DURST: Security Sieve-O-Rama City

If you thought news about the State Department laptop computer containing sensitive files about weapons proliferation that went missing from the so- called Bureau of Intelligence was bad, this is not the piece for you. If you considered the discovery of a listening device implanted in the arm of a conference room chair by a Russian spy, I'm sorry, I mean diplomat, don't read any further. You'd be better off turning on the TV and watching a Matlock rerun.

Turns out these were isolated incidents the same way Wisconsin dandelions in August are. Our Ministry of Foreign Relations has more leaks than an umbrella made out of perforated jellyfish entrails.

More than four security breaches are experienced every day, and enough people are wandering around the halls to qualify the place as a bus station lobby. I know with this full employment economy its hard to get good help these days, but not only do the people who clean the State Department offices at night lack proper security clearances, the Department lacks the requisite staff to inspect outgoing cars and briefcases. We're talking Sieve-O-Rama City here.

Marine guards used to practice for overseas duty by conducting surprise inspections on offices, but they averaged 63 problems each time, so the sweeps were cut because they resulted in too much paperwork. To paraphrase Lily Tomlin, no matter how incredulous you get, you just can't keep up.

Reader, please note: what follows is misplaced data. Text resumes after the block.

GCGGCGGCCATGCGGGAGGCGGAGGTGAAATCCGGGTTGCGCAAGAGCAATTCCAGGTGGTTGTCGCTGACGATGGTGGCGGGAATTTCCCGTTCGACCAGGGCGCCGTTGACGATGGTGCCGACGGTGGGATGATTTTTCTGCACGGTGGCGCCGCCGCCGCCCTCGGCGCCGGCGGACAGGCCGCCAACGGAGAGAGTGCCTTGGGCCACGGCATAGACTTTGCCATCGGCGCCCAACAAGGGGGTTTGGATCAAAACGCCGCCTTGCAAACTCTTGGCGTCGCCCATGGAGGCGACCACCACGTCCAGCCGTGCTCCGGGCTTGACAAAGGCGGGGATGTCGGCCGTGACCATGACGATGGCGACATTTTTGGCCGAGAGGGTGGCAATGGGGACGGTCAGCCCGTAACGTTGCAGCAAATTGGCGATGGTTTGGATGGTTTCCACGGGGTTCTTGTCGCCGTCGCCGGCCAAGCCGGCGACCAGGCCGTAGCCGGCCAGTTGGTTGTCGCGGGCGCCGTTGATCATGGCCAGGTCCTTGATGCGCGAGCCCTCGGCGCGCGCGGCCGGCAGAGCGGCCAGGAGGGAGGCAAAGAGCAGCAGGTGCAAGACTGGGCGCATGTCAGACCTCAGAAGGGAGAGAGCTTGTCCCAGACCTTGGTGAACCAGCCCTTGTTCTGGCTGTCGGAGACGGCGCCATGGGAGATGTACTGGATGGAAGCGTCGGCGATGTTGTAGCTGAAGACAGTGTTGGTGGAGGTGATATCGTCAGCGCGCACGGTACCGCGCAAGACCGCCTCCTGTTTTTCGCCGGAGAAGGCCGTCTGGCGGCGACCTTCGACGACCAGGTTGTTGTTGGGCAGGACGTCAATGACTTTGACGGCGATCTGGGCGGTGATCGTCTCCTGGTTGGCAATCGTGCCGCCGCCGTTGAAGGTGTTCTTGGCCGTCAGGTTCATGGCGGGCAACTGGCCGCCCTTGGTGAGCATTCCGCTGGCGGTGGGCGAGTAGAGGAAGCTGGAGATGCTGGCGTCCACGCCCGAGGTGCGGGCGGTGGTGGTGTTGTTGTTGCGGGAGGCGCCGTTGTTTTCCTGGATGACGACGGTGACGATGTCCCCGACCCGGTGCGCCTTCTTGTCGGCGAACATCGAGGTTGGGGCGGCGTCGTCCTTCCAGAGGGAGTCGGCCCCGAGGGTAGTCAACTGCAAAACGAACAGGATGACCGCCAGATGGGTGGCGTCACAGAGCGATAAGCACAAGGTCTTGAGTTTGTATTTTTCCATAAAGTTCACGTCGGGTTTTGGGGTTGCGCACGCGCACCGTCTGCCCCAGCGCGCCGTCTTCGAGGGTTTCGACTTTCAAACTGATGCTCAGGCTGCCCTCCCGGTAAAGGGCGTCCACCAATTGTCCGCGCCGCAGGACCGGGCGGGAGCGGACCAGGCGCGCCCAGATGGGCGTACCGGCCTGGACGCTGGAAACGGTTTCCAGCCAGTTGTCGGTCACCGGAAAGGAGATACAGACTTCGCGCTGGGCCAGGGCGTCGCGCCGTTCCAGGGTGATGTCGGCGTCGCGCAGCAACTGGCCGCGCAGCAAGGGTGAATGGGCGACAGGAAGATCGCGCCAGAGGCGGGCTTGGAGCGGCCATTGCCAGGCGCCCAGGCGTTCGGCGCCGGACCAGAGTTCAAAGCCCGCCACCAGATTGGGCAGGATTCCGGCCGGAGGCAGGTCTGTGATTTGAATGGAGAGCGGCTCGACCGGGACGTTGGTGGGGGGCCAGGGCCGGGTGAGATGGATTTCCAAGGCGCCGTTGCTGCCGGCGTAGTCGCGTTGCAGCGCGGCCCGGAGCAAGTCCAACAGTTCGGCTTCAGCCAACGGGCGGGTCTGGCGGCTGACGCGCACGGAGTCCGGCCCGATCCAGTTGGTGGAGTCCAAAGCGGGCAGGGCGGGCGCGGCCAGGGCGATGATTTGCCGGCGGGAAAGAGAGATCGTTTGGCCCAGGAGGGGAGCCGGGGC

Will Durst thinks the State Department should adopt the ostrich as its official mascot.

Enjoy this piece?

… then let us make a small request. AlterNet’s journalists work tirelessly to counter the traditional corporate media narrative. We’re here seven days a week, 365 days a year. And we’re proud to say that we’ve been bringing you the real, unfiltered news for 20 years—longer than any other progressive news site on the Internet.

It’s through the generosity of our supporters that we’re able to share with you all the underreported news you need to know. Independent journalism is increasingly imperiled; ads alone can’t pay our bills. AlterNet counts on readers like you to support our coverage. Did you enjoy content from David Cay Johnston, Common Dreams, Raw Story and Robert Reich? Opinion from Salon and Jim Hightower? Analysis by The Conversation? Then join the hundreds of readers who have supported AlterNet this year.

Every reader contribution, whatever the amount, makes a tremendous difference. Help ensure AlterNet remains independent long into the future. Support progressive journalism with a one-time contribution to AlterNet, or click here to become a subscriber. Thank you. Click here to donate by check.